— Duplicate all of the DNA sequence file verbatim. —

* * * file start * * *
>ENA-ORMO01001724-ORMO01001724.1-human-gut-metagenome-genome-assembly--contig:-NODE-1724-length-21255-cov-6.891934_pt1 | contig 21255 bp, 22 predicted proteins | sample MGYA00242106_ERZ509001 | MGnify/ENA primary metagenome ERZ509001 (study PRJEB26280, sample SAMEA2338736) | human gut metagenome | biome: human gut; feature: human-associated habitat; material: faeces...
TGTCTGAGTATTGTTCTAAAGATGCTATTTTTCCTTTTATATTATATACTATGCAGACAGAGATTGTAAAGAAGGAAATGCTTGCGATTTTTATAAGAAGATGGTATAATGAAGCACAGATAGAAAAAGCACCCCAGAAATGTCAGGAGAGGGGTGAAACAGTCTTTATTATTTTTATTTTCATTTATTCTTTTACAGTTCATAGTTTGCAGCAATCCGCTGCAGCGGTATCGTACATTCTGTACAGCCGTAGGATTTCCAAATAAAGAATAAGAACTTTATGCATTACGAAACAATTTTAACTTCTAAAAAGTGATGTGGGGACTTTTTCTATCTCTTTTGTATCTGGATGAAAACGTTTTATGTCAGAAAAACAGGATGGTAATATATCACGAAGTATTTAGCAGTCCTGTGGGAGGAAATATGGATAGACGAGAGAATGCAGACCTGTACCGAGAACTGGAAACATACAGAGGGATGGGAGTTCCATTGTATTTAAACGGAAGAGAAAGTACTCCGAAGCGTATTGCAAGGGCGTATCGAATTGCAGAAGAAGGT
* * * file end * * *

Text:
>ENA-ORMO01001724-ORMO01001724.1-human-gut-metagenome-genome-assembly--contig:-NODE-1724-length-21255-cov-6.891934_pt1 | contig 21255 bp, 22 predicted proteins | sample MGYA00242106_ERZ509001 | MGnify/ENA primary metagenome ERZ509001 (study PRJEB26280, sample SAMEA2338736) | human gut metagenome | biome: human gut; feature: human-associated habitat; material: faeces...
TGTCTGAGTATTGTTCTAAAGATGCTATTTTTCCTTTTATATTATATACTATGCAGACAGAGATTGTAAAGAAGGAAATGCTTGCGATTTTTATAAGAAGATGGTATAATGAAGCACAGATAGAAAAAGCACCCCAGAAATGTCAGGAGAGGGGTGAAACAGTCTTTATTATTTTTATTTTCATTTATTCTTTTACAGTTCATAGTTTGCAGCAATCCGCTGCAGCGGTATCGTACATTCTGTACAGCCGTAGGATTTCCAAATAAAGAATAAGAACTTTATGCATTACGAAACAATTTTAACTTCTAAAAAGTGATGTGGGGACTTTTTCTATCTCTTTTGTATCTGGATGAAAACGTTTTATGTCAGAAAAACAGGATGGTAATATATCACGAAGTATTTAGCAGTCCTGTGGGAGGAAATATGGATAGACGAGAGAATGCAGACCTGTACCGAGAACTGGAAACATACAGAGGGATGGGAGTTCCATTGTATTTAAACGGAAGAGAAAGTACTCCGAAGCGTATTGCAAGGGCGTATCGAATTGCAGAAGAAGGT